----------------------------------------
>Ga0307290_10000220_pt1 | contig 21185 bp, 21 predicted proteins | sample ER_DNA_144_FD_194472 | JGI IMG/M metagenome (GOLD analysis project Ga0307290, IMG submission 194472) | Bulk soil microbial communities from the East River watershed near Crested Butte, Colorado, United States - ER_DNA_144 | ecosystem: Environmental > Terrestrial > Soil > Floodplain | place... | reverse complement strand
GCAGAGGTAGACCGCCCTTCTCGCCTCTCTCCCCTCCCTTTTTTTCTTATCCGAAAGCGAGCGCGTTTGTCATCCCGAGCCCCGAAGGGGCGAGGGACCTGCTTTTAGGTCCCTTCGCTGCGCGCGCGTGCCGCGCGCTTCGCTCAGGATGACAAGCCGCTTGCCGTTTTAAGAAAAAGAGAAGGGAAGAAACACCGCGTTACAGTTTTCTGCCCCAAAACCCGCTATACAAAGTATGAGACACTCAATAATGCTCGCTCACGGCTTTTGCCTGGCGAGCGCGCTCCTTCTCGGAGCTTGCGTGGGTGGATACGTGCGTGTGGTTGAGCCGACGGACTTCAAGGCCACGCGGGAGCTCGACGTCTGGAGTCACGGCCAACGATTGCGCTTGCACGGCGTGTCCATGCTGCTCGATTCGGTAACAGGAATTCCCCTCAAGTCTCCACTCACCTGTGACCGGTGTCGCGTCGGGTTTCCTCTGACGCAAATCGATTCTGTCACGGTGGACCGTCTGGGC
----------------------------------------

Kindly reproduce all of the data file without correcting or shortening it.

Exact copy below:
>Ga0307290_10000220_pt1 | contig 21185 bp, 21 predicted proteins | sample ER_DNA_144_FD_194472 | JGI IMG/M metagenome (GOLD analysis project Ga0307290, IMG submission 194472) | Bulk soil microbial communities from the East River watershed near Crested Butte, Colorado, United States - ER_DNA_144 | ecosystem: Environmental > Terrestrial > Soil > Floodplain | place... | reverse complement strand
GCAGAGGTAGACCGCCCTTCTCGCCTCTCTCCCCTCCCTTTTTTTCTTATCCGAAAGCGAGCGCGTTTGTCATCCCGAGCCCCGAAGGGGCGAGGGACCTGCTTTTAGGTCCCTTCGCTGCGCGCGCGTGCCGCGCGCTTCGCTCAGGATGACAAGCCGCTTGCCGTTTTAAGAAAAAGAGAAGGGAAGAAACACCGCGTTACAGTTTTCTGCCCCAAAACCCGCTATACAAAGTATGAGACACTCAATAATGCTCGCTCACGGCTTTTGCCTGGCGAGCGCGCTCCTTCTCGGAGCTTGCGTGGGTGGATACGTGCGTGTGGTTGAGCCGACGGACTTCAAGGCCACGCGGGAGCTCGACGTCTGGAGTCACGGCCAACGATTGCGCTTGCACGGCGTGTCCATGCTGCTCGATTCGGTAACAGGAATTCCCCTCAAGTCTCCACTCACCTGTGACCGGTGTCGCGTCGGGTTTCCTCTGACGCAAATCGATTCTGTCACGGTGGACCGTCTGGGC